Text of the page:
Secular Sabotage: How Liberals Are Destroying Religion and Culture in America by Bill Donohue - This is one I won via a book giveaway hosted by Alternative Reads. The last time I heard Donohue speak, he was on cable news railing against the film adaptation of The Da Vinci Code. Sufficed to say that I chalked him up as one more source of hot air provided by the twenty-four hour news cycle. Still, I occasionally act as audience to pundits and prattlers, so I can possibly decipher a coherent reason for the disdain held towards non-conservatives and non-believers. I'll get around to reading this, though I suspect I'll be less than spellbound. (I won another book through Alternative Read called Leaning into God, but that one I exchanged and used the credit to get a couple of the books listed below.)
What the Dog Saw (audiobook) by Malcolm Gladwell - I was lucky enough to win this from ... I can't recall where, in November. After listening to a few audiobooks over the last couple of years, I find I prefer non-fiction in this format over fiction. Maybe it's the conversational tone authors like Sarah Vowell and David Sedaris have while narrating their own work that I appreciate. At any rate, Gladwell is another writer with a real knack for compelling non-fiction.
Blanket of White by Amy Grech - I received this short story collection after a request from Amy Grech to read and review it. I enjoy a good short story, as well as discovering new names in horror (and other genres for that matter). She's sold over a hundred stories in her time, so she's got me beat by over a hundred--sigh. Plus, this was my first chance to sample the offerings of Damnation Books, which is apparently one of the up-and-coming small presses for dark fiction. They managed to raise an eyebrow at io9. You can read my review for this title here.
Vlad the Last Confession by C.C. Humphreys - I got this novel for Christmas. I put it on my wish list back in the summer and had completely forgotten about it, so it ended up being a pleasant surprise. If I had Dacre Stoker's Dracula: The Un-Dead, the two books would make great companions for each other I bet. At any rate, I look forward to checking out this title to see if the reviews for it were justified.
Writers Workshop of Horror by Michael Knost (editor) - Yay, this was my first Christmas present of the season. I got it the second week of December and have been immersing myself in each and every article included. I have Mort Castle's On Writing Horror a couple of years ago, but this book from Woodland Press makes for a great companion book, and definitely stands up as indispensable for an aspiring writer like me.
Bad Chili by Joe R. Lansdale - On the same day I received Writers Workshop of Horror, I found this title sitting on a shelf in my local used-book store. Not only have I been keeping an eye out for a Lansdale novel in the shops, but he's also a contributing author to the workshop book. Two very good reasons to grab this one. It's apparently got a couple of characters from previous novels, but the story should stand on its own well enough, I figure. I hope.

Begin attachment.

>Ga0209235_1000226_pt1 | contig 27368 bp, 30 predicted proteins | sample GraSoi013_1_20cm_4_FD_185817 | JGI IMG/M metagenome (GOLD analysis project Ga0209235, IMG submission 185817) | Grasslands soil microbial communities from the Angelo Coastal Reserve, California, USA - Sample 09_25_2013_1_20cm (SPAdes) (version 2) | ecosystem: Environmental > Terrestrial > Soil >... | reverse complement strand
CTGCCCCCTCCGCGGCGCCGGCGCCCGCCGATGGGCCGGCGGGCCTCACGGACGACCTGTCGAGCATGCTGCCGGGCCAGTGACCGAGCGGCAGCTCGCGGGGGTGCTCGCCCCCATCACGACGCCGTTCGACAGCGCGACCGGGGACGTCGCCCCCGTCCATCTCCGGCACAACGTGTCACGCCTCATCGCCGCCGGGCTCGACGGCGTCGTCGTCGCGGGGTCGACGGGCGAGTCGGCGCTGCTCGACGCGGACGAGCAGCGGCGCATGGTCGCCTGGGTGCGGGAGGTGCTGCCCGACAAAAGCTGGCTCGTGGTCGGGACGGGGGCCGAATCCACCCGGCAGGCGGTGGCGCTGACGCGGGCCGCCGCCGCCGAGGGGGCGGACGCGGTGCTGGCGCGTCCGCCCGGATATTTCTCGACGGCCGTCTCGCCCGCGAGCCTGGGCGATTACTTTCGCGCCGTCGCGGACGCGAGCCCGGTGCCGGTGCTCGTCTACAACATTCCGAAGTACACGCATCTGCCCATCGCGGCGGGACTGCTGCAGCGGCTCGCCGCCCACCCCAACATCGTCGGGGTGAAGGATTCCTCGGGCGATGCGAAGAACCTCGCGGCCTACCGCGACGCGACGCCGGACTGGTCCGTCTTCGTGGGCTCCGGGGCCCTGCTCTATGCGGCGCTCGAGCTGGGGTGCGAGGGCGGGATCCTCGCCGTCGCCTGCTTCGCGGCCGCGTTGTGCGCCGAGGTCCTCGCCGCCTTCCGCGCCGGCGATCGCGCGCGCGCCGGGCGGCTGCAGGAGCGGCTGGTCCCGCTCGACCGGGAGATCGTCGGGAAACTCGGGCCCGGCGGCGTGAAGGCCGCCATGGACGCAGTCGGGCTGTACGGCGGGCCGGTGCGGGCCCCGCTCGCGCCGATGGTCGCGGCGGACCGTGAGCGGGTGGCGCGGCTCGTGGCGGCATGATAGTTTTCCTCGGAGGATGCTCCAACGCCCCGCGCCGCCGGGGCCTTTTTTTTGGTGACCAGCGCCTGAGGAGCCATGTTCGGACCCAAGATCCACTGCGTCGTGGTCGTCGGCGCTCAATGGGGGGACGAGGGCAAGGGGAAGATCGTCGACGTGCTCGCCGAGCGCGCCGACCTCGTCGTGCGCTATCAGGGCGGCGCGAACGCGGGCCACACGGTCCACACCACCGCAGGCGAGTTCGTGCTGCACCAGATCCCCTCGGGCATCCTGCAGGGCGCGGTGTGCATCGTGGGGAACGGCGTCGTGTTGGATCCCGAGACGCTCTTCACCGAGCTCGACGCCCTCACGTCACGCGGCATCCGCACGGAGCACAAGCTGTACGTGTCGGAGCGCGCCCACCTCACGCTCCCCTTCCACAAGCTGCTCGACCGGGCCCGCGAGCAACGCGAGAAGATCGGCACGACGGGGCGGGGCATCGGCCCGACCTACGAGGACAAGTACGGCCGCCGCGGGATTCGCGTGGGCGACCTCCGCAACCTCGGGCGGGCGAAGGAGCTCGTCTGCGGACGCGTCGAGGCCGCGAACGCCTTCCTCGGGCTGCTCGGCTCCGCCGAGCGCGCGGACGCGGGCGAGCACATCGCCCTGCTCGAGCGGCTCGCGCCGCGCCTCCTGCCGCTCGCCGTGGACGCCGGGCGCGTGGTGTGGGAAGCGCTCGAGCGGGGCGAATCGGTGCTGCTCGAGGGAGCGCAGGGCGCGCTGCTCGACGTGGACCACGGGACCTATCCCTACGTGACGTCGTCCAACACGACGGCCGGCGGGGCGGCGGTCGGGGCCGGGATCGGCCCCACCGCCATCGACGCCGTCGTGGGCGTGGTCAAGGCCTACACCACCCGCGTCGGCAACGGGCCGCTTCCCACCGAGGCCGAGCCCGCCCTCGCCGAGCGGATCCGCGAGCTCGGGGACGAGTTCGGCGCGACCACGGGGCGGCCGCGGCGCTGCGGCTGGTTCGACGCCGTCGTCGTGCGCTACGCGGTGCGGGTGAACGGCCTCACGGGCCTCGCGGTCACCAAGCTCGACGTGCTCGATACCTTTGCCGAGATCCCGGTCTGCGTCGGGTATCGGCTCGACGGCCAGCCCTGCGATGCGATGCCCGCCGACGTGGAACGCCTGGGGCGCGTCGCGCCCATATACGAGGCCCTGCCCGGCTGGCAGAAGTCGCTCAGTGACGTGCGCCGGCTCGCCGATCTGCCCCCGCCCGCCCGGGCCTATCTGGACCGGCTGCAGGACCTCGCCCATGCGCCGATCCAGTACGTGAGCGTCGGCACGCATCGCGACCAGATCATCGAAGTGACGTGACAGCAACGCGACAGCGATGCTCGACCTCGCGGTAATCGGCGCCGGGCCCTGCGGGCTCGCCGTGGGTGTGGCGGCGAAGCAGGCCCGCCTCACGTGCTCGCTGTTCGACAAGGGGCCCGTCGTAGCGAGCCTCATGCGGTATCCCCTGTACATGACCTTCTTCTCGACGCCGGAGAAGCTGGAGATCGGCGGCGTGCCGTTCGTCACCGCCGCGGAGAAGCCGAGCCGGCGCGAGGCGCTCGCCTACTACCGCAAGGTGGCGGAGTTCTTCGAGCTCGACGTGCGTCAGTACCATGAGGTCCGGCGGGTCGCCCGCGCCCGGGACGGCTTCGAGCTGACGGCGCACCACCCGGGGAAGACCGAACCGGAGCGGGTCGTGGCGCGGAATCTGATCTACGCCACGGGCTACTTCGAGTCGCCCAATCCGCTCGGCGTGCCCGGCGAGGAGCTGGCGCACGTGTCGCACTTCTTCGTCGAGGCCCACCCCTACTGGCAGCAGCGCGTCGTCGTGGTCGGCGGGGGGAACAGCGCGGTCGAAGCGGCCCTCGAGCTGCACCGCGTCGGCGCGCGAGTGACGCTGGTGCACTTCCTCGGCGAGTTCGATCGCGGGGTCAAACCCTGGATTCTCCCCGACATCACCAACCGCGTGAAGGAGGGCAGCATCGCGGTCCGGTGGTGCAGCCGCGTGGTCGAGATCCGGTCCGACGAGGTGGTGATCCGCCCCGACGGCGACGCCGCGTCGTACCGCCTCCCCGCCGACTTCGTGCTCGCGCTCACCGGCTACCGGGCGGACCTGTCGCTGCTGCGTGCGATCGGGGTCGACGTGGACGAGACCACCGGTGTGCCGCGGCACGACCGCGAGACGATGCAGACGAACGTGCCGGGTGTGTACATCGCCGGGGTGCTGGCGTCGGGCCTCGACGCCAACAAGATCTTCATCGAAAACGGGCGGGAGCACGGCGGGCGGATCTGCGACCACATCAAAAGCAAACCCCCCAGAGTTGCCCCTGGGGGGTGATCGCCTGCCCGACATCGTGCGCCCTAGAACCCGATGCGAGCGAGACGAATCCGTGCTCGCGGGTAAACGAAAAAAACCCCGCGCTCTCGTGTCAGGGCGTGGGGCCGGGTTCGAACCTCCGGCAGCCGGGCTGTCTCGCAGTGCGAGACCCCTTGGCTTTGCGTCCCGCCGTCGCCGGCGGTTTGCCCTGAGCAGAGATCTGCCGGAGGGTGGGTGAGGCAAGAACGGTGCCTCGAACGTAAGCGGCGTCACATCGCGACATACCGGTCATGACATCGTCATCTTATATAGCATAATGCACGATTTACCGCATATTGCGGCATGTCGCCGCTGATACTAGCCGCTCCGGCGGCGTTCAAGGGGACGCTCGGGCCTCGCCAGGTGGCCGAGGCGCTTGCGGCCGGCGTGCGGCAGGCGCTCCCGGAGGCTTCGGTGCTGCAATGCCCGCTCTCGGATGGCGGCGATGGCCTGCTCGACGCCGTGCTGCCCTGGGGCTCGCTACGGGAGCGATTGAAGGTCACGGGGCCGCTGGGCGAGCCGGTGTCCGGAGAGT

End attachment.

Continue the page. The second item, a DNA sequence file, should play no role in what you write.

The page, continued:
Savage by Richard Laymon - Laymon telling a story set in Whitechapel during the height of Jack the Ripper? Oh yes, I think I shall. A young boy witnesses one of Jack's most vicious murders while hiding under a bed. Traumatized and haunted, he makes it his mission to hunt down Jack the Ripper. I've only read a little of Laymon's work, but I have a feeling that this one could be especially gruesome and fun.
Face by Tim Lebbon - It's been a while since I've read a hitchhiker story, and I'm not referring to Douglas Adams either. I'm talkin' about, "Didn't your mother tell you not to pick up hitchhikers?" I think the last time I read a book involving hitchhikers, Richard Laymon wrote it. Regardless, I grabbed this title while at a used-book store because I've wanted to check out Lebbon's work and Bar None, the sole title of his that's available through my local library, has been queued for weeks. He's also a contributor to the Writers Workshop of Horror.
The Red Church by Scott Nicholson - Another contributor to Writers Workshop. I found this book the same day as the Lansdale novel. It was a nominee in 2003 for a Stoker Award for Superior Achievement in a First Novel. That award went to The Lovely Bones by Alice Sebold, which is one of my all-time favorite books. I'm interested to see what Nicholson's debut effort has to offer.
Crown of Vengeance by Stephen Zimmer - Stephen was generous enough to send me a review copy of his new book, the first in a series of fantasy novels. I'll be reading this one early in the new year and hopefully have a review for it by the end of January. I'm still trying to warm myself up to the swords and sorcery kind of fantasy novel, but I find I'm becoming more acclimated to it with each book I read. I don't think it's going to become my genre of choice though any time soon.
So these are my spoils from the fields of book collecting. Some keepers, some are what you might call catch-and-release. Have you had a chance to read any of the books I've listed here? If so, what did you think? Any interesting acquisitions over the past month to your TBR pile?